SCEC Award Number 07133 View PDF
Proposal Category Collaborative Proposal (Integration and Theory)
Proposal Title HOT Faults-Feedbacks in the Earthquake Process
Name Organization
Ralph Archuleta University of California, Santa Barbara Gregor Hillers University of California, Santa Barbara
Other Participants
SCEC Priorities A4, A9, A10 SCEC Groups Seismology, FARM, EFP
Report Due Date N/A Date Report Submitted N/A
Project Abstract
Intellectual Merit The application of the integrative HOT approach to geophysical problems in general and the investigation of rare states allowing the largest events to occur in particular, and the aspirated synthesis of feedback mechanisms tractable in numerical models represents a highly innovative and thus risky idea. However, because the geophysical system shares some fundamental
properties with other highly complex, far-from-equilibrium, feedback driven system successfully described by HOT, this idea potentially advances our understanding in earthquake source physics. In particular, the representation of spatial variations of governing variables are at the core of the development of realistic heterogeneity descriptions in fault properties, and they present a tractable way to incorporate heterogeneities in numerical models of different resolution. Furthermore, we aim to separate the contributions of small-scale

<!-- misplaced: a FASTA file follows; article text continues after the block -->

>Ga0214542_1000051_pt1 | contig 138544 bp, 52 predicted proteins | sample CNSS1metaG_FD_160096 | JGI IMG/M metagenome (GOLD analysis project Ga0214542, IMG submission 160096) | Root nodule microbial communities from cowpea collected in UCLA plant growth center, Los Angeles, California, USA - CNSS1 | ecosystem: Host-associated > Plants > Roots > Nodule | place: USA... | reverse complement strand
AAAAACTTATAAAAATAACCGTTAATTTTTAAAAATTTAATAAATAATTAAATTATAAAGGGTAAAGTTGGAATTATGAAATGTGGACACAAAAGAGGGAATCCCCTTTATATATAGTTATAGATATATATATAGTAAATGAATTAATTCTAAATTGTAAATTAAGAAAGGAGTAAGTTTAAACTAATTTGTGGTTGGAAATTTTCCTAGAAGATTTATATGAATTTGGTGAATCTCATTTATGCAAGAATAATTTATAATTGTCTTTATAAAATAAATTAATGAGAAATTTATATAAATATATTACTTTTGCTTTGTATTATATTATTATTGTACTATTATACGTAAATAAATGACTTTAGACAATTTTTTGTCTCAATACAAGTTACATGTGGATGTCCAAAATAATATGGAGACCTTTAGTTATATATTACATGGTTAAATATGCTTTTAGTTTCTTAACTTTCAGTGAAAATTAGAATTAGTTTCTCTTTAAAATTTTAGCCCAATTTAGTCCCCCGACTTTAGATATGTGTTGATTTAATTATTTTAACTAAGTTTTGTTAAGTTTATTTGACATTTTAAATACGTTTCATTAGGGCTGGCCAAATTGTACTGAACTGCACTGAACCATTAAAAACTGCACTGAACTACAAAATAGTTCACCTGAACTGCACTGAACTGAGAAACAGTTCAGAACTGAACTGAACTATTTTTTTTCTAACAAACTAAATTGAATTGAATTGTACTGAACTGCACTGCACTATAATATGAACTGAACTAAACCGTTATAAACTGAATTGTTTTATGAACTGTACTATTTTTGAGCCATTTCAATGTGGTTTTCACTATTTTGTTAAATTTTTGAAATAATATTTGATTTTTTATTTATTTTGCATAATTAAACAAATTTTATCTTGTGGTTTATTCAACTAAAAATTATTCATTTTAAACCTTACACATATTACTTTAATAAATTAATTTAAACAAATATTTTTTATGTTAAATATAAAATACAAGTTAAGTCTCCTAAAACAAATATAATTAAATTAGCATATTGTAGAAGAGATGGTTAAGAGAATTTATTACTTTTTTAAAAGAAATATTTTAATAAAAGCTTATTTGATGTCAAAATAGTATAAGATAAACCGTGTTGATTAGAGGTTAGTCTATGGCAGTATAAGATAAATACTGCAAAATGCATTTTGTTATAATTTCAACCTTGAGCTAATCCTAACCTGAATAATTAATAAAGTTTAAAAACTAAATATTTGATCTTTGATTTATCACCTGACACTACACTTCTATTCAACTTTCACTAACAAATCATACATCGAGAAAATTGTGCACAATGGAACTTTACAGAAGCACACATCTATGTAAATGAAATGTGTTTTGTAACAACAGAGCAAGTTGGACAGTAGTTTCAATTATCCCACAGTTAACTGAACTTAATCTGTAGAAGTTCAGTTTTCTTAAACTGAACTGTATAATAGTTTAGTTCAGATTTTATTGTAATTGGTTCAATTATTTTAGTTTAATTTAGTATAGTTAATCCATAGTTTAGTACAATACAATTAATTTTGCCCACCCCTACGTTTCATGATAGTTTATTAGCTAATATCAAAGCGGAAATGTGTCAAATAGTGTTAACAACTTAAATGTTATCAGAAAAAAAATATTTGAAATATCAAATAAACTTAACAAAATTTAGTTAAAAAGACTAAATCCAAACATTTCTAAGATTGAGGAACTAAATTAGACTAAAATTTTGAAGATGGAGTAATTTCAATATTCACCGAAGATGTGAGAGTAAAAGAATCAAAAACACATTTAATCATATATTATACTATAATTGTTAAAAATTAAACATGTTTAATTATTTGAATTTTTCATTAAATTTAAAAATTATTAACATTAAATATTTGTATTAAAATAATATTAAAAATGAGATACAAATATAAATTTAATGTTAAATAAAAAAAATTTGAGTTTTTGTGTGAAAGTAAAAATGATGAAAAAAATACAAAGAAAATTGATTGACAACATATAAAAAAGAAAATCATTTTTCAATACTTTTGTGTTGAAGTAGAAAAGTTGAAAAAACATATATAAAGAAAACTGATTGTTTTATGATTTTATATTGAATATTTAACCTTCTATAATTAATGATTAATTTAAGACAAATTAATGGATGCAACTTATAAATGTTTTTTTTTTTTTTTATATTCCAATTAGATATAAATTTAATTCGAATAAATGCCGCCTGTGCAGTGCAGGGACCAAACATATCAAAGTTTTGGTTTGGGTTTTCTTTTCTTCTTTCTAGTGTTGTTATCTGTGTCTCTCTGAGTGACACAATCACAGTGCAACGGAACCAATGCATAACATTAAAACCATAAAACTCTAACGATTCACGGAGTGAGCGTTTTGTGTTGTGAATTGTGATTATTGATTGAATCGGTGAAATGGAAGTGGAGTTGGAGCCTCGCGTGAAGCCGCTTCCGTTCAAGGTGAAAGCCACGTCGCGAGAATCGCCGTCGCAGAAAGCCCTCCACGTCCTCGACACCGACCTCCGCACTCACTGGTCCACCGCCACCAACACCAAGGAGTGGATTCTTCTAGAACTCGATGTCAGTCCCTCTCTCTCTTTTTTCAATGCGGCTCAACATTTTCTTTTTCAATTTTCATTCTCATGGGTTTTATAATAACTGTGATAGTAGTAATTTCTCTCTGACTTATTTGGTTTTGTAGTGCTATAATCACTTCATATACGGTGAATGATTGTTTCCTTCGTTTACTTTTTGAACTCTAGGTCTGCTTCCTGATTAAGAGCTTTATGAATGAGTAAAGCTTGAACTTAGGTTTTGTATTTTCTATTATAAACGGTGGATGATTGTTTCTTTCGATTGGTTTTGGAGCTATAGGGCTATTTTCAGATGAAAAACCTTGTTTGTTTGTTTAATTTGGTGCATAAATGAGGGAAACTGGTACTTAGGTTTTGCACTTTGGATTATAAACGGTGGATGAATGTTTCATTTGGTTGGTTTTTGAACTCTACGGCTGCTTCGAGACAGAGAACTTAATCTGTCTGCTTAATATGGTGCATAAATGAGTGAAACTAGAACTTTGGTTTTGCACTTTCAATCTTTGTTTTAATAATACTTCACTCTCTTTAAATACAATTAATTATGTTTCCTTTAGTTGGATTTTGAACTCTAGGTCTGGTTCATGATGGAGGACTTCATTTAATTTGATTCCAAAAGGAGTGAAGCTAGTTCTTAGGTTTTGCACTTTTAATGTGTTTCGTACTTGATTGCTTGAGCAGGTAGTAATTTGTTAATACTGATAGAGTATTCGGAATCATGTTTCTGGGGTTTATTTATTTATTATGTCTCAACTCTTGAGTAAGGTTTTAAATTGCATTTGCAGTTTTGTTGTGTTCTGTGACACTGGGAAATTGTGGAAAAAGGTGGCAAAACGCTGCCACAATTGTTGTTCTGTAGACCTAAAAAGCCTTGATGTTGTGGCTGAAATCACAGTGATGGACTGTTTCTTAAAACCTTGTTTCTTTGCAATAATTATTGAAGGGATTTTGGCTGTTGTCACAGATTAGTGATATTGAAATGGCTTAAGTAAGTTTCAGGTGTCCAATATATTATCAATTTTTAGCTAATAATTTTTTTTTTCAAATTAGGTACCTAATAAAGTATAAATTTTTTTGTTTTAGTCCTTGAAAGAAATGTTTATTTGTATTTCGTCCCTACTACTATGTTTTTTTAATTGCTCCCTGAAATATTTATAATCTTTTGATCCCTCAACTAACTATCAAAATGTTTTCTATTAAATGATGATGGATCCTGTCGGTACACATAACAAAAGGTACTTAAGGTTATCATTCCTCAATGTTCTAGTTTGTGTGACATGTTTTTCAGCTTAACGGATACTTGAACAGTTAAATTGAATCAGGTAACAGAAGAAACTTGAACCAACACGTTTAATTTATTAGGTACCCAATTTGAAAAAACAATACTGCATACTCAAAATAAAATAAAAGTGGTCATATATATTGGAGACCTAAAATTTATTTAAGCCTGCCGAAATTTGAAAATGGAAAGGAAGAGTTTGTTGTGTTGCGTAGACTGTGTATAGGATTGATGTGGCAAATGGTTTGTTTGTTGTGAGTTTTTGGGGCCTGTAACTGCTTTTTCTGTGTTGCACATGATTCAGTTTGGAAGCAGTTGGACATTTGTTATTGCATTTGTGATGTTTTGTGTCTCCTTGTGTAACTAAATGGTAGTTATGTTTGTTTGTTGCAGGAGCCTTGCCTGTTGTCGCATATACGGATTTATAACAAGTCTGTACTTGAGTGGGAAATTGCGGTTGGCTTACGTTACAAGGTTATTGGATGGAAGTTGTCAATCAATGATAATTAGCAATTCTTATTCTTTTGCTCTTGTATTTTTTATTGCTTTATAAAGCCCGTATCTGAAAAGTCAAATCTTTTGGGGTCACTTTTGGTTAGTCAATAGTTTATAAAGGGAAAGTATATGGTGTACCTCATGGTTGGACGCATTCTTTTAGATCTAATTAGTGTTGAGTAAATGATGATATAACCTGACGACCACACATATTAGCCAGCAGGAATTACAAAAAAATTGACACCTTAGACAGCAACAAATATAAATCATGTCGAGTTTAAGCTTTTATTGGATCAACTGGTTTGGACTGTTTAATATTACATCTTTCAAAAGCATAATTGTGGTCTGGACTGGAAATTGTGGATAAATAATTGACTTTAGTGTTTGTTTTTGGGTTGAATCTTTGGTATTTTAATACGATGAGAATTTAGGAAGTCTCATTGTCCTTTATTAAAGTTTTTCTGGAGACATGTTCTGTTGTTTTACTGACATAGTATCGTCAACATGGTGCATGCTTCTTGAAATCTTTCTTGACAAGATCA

processes in the produced seismicity distributions and during single rupture propagations. While numerous examples of HOT have now been successfully explored in the context of biology, technology and ecology, our proposal represents the first effort to extend this concept to earthquakes. This will be done in close collaboration with Prof. J. Carlson (UCSB) and Prof. J. Doyle (CalTech). The conditions on the fault that give rise to large events have to
be understood in a context that allows these rare events to be rare. There are hundreds of thousands of small events that never trigger a large earthquake; but some how the conditions on the fault are such that in rare cases a small event is amplified and cascades into a large event. Understanding how the large events are so different from the median sized events will infuence seismic hazard analyses and estimates of strong motion that arise from the largest events. Perhaps the most significant broader impact is that HOT represents a paradigm shift in how one classifies available observation, and looks at the largest earthquakes. If it plays out as we expect, the HOT fault may serve as the building block for other aspects of tectonics. Because the novel application of the HOT concept to geophysical problems in general and
FARM-related problems in particular may provide new insights, positive results originating from this research project will support future research proposals. This will help to leverage additional resources from other funding agencies more easily.
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